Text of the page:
Capricorn - Nov18 pic6The future of 137 animals has been safeguarded, after RSPCA Cymru took part in a multi-agency operation at a North Wales animal sanctuary on Tuesday (27 November), which saw a “Noah’s Ark” of animals removed from the site.

Pet, farm, exotic and wild animals were all taken from Capricorn Animal Rescue, in Padeswood, near Mold.

The intervention follows a Charity Commission statutory inquiry into Capricorn, following continued concerns about the sustainability and management of the charity.

Guy Hollander of Mazars LLP was appointed as Interim Manager of Capricorn by the Charity Commission on 30 July, and on Tuesday – made a decision that the charity was no longer viable, resulting in the need to rehome the animals, with the assistance of the RSPCA.

The “challenging and complex” operation took approximately nine hours to complete. On site, RSPCA staff in several teams tended to the animals, all of whom were checked by a veterinarian before being transferred to boarding and specialist establishments for further care.

Some 137 animals were signed over by the interim manager into RSPCA care.

These included 41 cats, 17 birds – including budgies, parakeets and cockatiels – 14 rabbits, ten dogs, ten hamsters, eight guinea pigs, five bearded dragons, five degus, five pigs, five ferrets, three snakes, two gerbils, a chinchilla and a goose.

RSPCA Cymru say it would prove “exceptionally difficult” for a small sanctuary to provide adequate care for such a range of species without significant resources, preparation and contingency planning.

The animal welfare charity has long campaigned for sanctuaries to be regulated, to ensure better protection for the animals kept by animal welfare establishments across Wales.

RSPCA Cymru superintendent, Martyn Hubbard said: “We’ve been aware of the Capricorn institution for many years, and have been working hard to ensure animal welfare standards.

“Our focus and priority is always the welfare of animals and we were pleased to be able to help the Charity Commission and interim manager on this multi-animal operation.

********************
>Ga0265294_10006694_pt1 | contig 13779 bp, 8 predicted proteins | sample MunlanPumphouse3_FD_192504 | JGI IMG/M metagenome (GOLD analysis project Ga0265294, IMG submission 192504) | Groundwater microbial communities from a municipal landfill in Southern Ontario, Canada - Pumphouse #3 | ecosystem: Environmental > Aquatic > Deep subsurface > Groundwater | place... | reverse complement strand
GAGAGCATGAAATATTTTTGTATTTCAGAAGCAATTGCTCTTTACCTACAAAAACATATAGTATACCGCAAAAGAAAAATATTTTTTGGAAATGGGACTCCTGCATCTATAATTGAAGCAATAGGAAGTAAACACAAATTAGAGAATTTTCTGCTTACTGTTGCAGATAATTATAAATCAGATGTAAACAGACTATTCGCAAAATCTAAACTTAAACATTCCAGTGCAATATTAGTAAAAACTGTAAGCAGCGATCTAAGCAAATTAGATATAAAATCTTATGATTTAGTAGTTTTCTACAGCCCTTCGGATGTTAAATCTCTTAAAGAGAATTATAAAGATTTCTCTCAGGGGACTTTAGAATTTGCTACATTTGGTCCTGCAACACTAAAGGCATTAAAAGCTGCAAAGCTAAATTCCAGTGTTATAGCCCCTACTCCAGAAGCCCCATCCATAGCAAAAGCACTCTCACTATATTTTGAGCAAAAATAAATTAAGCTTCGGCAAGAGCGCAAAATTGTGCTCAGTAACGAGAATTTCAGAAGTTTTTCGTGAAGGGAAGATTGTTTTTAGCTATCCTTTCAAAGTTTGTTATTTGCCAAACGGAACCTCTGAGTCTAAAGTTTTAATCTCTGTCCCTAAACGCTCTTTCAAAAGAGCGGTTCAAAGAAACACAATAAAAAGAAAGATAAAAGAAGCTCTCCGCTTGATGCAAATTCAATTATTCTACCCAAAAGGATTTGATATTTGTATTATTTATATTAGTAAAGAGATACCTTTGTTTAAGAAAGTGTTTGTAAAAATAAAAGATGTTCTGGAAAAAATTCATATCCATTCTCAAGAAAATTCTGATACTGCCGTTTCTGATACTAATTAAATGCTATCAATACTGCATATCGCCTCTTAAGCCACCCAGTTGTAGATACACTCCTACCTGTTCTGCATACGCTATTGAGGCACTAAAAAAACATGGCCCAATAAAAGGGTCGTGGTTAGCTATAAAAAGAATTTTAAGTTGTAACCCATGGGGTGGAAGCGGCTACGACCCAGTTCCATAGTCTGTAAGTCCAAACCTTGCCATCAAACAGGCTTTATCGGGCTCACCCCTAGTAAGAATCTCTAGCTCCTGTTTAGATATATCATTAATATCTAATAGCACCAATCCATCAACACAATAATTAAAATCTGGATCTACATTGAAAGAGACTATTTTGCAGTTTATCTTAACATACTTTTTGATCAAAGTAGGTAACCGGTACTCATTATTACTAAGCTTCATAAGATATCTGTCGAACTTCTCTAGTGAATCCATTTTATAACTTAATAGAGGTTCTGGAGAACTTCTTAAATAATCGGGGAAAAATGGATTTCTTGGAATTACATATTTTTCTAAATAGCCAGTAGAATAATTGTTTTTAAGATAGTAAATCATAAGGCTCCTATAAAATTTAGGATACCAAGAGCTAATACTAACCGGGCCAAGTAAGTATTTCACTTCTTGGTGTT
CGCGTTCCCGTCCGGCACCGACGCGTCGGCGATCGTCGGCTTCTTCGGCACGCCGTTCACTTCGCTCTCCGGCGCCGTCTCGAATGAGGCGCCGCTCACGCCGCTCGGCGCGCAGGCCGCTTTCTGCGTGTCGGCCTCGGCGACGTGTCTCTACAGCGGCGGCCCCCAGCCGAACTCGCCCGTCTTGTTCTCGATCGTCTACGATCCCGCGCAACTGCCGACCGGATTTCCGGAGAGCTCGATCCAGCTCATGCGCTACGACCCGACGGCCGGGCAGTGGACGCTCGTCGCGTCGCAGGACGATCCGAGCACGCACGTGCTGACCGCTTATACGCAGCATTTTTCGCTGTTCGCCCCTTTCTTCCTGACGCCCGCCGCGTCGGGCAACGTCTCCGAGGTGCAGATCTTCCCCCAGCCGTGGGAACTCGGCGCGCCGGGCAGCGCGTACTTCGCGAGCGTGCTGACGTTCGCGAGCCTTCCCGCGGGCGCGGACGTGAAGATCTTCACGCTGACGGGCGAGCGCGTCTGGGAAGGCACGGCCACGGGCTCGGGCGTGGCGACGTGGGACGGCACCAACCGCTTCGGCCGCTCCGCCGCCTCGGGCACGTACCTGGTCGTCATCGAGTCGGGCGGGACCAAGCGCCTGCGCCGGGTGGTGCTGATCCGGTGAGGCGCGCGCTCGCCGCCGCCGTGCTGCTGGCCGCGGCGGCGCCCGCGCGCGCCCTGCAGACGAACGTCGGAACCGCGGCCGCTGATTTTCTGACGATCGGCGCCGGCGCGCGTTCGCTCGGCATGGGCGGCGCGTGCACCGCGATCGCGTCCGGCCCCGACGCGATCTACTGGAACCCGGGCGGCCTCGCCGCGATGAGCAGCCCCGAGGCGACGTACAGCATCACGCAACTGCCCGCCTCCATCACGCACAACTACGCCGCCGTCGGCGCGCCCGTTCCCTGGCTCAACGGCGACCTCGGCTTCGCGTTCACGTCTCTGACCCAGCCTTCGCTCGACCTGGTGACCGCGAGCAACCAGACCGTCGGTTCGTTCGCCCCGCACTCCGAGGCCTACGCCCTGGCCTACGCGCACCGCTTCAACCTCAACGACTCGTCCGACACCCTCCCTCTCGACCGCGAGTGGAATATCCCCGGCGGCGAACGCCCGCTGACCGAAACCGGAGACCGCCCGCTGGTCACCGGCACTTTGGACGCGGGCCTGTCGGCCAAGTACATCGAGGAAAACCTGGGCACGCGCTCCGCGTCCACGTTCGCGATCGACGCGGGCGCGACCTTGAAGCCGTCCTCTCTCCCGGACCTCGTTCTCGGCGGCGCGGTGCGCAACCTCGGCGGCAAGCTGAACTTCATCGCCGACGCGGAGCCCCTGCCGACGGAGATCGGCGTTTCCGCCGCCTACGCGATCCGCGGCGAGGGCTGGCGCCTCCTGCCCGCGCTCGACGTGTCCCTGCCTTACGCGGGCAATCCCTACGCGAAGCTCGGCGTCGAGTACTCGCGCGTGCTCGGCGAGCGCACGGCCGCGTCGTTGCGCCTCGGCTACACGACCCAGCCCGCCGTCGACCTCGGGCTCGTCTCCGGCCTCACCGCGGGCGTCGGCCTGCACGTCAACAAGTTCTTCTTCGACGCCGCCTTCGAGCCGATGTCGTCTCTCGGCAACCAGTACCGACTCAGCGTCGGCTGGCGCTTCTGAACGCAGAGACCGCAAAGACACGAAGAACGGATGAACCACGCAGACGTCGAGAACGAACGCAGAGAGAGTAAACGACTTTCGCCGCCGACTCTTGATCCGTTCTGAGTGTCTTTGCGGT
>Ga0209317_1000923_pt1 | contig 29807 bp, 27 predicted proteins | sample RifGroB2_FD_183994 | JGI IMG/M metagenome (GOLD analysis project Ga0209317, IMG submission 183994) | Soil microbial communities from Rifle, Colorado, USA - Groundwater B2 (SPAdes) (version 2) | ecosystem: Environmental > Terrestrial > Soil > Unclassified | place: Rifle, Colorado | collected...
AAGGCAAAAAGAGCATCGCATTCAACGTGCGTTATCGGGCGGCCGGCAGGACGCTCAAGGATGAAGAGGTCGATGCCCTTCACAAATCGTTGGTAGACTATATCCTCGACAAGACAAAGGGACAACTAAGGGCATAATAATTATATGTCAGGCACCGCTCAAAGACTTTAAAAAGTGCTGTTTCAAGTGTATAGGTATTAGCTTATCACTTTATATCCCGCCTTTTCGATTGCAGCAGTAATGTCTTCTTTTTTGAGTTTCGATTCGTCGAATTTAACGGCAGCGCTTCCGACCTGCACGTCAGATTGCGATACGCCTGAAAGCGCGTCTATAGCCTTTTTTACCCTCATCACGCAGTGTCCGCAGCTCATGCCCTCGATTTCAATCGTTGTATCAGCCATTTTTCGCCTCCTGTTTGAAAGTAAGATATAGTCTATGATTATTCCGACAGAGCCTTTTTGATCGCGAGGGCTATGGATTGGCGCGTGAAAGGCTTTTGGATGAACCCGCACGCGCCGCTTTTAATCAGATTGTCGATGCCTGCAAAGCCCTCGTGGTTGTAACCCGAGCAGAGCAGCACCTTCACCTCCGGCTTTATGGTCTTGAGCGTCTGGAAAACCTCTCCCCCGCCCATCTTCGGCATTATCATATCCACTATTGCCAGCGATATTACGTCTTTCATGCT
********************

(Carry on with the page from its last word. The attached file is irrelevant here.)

“This operation was a challenging and complex one which included a high number of animals and a range of species which require specialist needs.It would be exceptionally difficult to provide this without thorough daily planning and resources.

“It was a real Noah’s Ark of animals; and – amid heavy rain – a range of pets, exotics, farm animals and wildlife were removed from Capricorn and came into our care. Boarding places have been found for each of them, with many – like the exotic and wild animals – going to specialist establishments.

“Some 137 animals have seen their futures safeguarded as a consequence of this operation, and the RSPCA will now work to ensure the animals enjoy the highest possible standards of care long into the future.”

Capricorn Sanctuary is one of approximately 90 known animal welfare establishments in Wales – but, in reality, there are likely to be many more. The RSPCA says many sanctuaries do a “great job” in protecting animals – but the charity is concerned a lack of regulation for the sector could be masking serious animal welfare problems.

Anyone can set-up and run a sanctuary – regardless of whether they have the skills, knowledge or resources that many would expect would be required. Establishments – like Capricorn – can be providing care for a wide range of animals with complex needs. Often expert care is needed; and detailed plans required to manage problems caused by animal illness, staff absence, and financial pressures.

Polling suggests 83 per cent of people in Wales believe animal sanctuary owners should be licensed, and face regular inspections.

Riding schools, cat and dog boarders and dog breeders are all licensed and inspected by their local council – offering additional protection to animals – but sanctuaries are currently not. As such, when things go wrong, there is often no safety net to ensure the animals are adequately cared for. The RSPCA believe action should be taken to regulate the sector, offering vital assurances to the public about standards.

Claire Lawson, RSPCA Cymru Assistant Director of External Relations, said: “We know many sanctuaries do a great job for animal welfare – but the lack of regulation is a major cause for concern.

“Positively, the regulation of animal welfare establishments is already in force elsewhere in the British Isles; and in Wales there are important parallels with the regulation of riding schools, dog breeders, kennels and catteries.

“Worryingly, our observations suggest much of the general public already believe establishments are both regulated and regularly inspected.

“Robust regulation will mean measures are in place to better protect animals; offering vital reassurance to the public, and ensuring centres have plans to prevent problems from escalating.

“As an active member of the Animal Welfare Network for Wales (AWNW), we have proudly worked with fellow animal groups to develop a code of practice – recently submitted to Welsh Government – to guide establishments on both animal welfare standards, and appropriate processes to ensure their future sustainability.”

If you wish to help RSPCA Cymru, you can donate online. The RSPCA is a charity and relies on public donations.